DENVER (CBS4) – Two prominent attorneys are calling for a closer review of a controversial ballot initiative after officials uncover possible fraud.
An investigation into forged signatures is already underway and two attorneys for two different former Colorado governors warn that may be the tip of the iceberg.
The chief legal counsel for former Gov. Bill Owens — a Republican — and former Gov. Bill Ritter — a Democrat — fired off a letter to the secretary of state saying voters deserve to know just how pervasive the fraud is.
The letter makes the case that the secretary of state should dig deeper into Amendment 70. The measure would raise the minimum wage to $12 and hour by the year 2020 and made the November ballot, even after election officials uncovered what they believe are forged signatures.
“How can it be that you have clear indicators of fraud when you look at just a small sample size of these signatures — just 5 percent of the signatures were reviewed — there is clearly forgery — how can it be that we put the other 95 percent of these signatures in a vault and just send it off to the ballot? That’s wrong,” attorney Jon Anderson said.
Anderson and attorney Trey Rogers are asking Secretary of State Wayne Williams to review every single signature to determine the scope of the forgery.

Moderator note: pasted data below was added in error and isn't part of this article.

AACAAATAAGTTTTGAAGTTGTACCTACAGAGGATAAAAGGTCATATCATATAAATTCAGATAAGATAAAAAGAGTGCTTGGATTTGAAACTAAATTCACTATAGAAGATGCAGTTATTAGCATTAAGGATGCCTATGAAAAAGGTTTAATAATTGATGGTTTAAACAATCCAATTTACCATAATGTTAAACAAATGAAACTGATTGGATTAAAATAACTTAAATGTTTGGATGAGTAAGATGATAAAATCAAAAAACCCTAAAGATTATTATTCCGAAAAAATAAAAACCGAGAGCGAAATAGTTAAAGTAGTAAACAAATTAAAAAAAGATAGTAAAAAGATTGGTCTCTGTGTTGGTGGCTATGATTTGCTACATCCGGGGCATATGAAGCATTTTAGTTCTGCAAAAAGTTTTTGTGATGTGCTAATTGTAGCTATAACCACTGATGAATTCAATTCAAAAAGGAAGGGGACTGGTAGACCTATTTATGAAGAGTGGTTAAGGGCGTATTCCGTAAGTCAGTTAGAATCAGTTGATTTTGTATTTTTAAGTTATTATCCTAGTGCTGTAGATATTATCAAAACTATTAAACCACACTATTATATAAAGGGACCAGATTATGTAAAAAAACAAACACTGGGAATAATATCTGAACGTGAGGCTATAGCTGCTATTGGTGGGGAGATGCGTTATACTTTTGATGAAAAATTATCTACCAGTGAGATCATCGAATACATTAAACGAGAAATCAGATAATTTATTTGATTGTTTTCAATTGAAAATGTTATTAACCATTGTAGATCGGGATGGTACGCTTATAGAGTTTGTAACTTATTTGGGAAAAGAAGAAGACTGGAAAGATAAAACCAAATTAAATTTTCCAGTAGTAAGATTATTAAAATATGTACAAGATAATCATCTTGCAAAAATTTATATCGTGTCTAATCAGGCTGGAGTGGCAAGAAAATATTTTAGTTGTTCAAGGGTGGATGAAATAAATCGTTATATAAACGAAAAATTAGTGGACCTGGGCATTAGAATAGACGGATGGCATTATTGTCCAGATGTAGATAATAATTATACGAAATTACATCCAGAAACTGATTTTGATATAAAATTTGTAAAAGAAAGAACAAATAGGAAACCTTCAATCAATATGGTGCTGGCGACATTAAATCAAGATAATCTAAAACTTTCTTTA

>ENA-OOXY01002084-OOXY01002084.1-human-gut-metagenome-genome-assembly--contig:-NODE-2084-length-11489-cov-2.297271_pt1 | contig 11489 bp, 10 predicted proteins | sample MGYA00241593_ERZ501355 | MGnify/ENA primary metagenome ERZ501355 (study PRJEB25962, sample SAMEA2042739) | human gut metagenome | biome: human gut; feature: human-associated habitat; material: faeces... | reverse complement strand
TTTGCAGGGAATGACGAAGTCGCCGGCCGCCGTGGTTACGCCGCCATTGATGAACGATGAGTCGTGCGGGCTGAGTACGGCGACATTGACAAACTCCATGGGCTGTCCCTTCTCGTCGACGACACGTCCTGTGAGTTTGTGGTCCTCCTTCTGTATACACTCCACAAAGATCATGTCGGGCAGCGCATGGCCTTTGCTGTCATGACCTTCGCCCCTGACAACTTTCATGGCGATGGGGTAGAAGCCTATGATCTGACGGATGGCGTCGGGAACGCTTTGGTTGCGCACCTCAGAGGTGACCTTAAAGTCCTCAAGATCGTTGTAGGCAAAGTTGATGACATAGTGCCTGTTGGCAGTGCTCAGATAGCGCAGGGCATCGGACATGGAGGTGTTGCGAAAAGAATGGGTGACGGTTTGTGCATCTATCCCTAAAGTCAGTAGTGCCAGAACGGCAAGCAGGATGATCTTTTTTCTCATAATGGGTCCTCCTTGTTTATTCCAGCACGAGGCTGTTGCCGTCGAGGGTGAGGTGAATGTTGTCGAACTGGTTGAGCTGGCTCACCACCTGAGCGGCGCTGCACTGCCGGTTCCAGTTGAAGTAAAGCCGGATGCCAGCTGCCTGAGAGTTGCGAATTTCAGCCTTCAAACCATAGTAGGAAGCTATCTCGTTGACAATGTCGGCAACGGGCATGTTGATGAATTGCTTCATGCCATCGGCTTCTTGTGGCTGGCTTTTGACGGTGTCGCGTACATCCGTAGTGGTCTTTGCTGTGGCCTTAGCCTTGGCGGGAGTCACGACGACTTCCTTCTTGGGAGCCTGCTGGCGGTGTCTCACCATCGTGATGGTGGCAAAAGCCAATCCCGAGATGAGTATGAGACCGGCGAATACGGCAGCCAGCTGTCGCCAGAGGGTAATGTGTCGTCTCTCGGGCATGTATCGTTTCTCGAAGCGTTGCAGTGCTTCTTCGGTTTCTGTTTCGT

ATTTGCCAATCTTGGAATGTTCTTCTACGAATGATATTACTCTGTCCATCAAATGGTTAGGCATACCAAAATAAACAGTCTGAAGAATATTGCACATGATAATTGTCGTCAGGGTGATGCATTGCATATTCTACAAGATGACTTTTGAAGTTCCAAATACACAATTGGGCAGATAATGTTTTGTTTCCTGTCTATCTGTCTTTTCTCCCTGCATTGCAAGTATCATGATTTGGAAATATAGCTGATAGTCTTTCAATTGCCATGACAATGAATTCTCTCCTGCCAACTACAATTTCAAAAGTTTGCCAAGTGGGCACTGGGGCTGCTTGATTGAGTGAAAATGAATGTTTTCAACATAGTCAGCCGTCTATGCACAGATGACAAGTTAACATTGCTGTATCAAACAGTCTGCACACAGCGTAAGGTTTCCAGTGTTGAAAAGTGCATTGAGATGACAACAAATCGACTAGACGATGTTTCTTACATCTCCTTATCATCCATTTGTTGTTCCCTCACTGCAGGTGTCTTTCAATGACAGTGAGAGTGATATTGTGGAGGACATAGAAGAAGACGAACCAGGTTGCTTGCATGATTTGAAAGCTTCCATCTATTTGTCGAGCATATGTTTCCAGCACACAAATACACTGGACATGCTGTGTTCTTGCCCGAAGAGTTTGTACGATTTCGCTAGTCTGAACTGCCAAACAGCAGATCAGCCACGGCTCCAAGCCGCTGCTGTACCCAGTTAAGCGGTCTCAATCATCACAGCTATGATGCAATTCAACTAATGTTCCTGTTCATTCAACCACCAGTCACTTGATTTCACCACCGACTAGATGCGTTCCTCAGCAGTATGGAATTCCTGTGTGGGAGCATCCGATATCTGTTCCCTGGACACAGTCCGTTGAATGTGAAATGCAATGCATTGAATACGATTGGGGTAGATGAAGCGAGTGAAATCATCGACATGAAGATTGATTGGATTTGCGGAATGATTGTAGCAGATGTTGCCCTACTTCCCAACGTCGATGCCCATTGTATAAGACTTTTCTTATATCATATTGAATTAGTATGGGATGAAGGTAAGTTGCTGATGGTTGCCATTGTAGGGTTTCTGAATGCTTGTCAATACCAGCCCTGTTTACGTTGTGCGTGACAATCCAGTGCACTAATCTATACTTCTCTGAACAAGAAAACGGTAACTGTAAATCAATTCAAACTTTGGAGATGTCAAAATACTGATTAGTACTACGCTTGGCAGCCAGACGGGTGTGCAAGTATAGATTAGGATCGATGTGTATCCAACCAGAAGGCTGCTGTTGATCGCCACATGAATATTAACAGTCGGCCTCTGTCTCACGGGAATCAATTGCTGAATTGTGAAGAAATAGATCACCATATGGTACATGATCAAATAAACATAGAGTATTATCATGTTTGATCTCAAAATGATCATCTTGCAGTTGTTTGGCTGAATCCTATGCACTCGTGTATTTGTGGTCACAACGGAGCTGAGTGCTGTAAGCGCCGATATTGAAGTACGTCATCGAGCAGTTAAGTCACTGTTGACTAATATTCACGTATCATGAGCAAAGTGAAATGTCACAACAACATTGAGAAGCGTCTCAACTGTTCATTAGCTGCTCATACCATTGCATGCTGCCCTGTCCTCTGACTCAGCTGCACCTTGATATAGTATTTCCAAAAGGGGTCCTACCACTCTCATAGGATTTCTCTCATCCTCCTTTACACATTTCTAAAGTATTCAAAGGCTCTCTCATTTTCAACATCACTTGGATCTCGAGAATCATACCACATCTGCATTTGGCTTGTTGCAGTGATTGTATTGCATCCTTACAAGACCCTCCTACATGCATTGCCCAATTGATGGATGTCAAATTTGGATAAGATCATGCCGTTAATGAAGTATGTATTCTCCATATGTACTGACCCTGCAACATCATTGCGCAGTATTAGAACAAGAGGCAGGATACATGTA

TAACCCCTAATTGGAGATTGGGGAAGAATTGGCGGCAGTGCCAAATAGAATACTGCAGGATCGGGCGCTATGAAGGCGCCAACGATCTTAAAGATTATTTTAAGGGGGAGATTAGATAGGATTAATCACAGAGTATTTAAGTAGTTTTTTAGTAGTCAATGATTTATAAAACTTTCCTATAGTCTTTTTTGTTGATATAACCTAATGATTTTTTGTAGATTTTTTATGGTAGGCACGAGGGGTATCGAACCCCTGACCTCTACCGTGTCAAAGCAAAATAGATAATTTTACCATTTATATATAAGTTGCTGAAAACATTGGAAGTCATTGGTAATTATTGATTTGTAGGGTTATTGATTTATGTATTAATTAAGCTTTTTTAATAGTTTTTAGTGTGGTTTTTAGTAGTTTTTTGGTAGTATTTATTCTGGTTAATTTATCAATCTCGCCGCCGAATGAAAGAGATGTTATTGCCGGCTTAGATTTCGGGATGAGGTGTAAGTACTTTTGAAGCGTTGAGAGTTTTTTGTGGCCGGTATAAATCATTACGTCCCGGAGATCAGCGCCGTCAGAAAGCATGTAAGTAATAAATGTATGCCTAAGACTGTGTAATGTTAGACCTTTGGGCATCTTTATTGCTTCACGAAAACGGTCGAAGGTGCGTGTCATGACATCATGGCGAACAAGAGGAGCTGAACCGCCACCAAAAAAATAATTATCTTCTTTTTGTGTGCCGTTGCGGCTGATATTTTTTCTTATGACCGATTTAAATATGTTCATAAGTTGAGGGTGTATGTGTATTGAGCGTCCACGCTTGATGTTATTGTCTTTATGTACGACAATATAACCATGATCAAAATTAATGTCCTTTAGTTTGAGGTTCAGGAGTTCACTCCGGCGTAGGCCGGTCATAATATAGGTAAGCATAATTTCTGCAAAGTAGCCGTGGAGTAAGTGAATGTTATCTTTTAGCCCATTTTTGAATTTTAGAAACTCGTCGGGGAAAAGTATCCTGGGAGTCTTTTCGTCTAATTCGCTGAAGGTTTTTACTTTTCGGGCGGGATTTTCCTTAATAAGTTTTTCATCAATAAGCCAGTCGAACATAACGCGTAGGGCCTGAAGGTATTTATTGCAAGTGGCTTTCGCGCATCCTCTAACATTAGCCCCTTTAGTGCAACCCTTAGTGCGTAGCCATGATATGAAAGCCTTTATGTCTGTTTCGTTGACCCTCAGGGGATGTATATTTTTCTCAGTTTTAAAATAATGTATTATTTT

“We’ve already looked at every single line,” Williams said.
Williams says that’s how the state found the suspected forgery. They then reviewed a 5 percent random sample of signatures to determine the number of registered voters and project a validity rate from that. In this case, 75,000 signatures were invalidated.
“Even with (that) very high number of invalid signatures, the highest of any of the initiatives turned in, that they still met the threshold,” Williams said.
They met it by 16,000 signatures, and Williams says there has been no other allegations of additional fraud to warrant further review.
“Our nation doesn’t say, ‘Well because you did one bad thing we presume you did other bad things too,'” Williams said.
“What’s important is that you can’t say, ‘You conduct a 5 percent review and you just kind of ship it off and everybody’s hands are tied and we all kind of stay in our lanes,'” Anderson said. “Even if he wasn’t even able to block it from going forward, I feel like it’s critical for that review for the integrity of the election process.”
Williams says while officials could review every address associated with every signature, he says it would cost $100,000, and without any additional evidence of fraud it would be a fishing expedition.
Williams is working with lawmakers on a bill to require 100 percent signature and address verification in the future.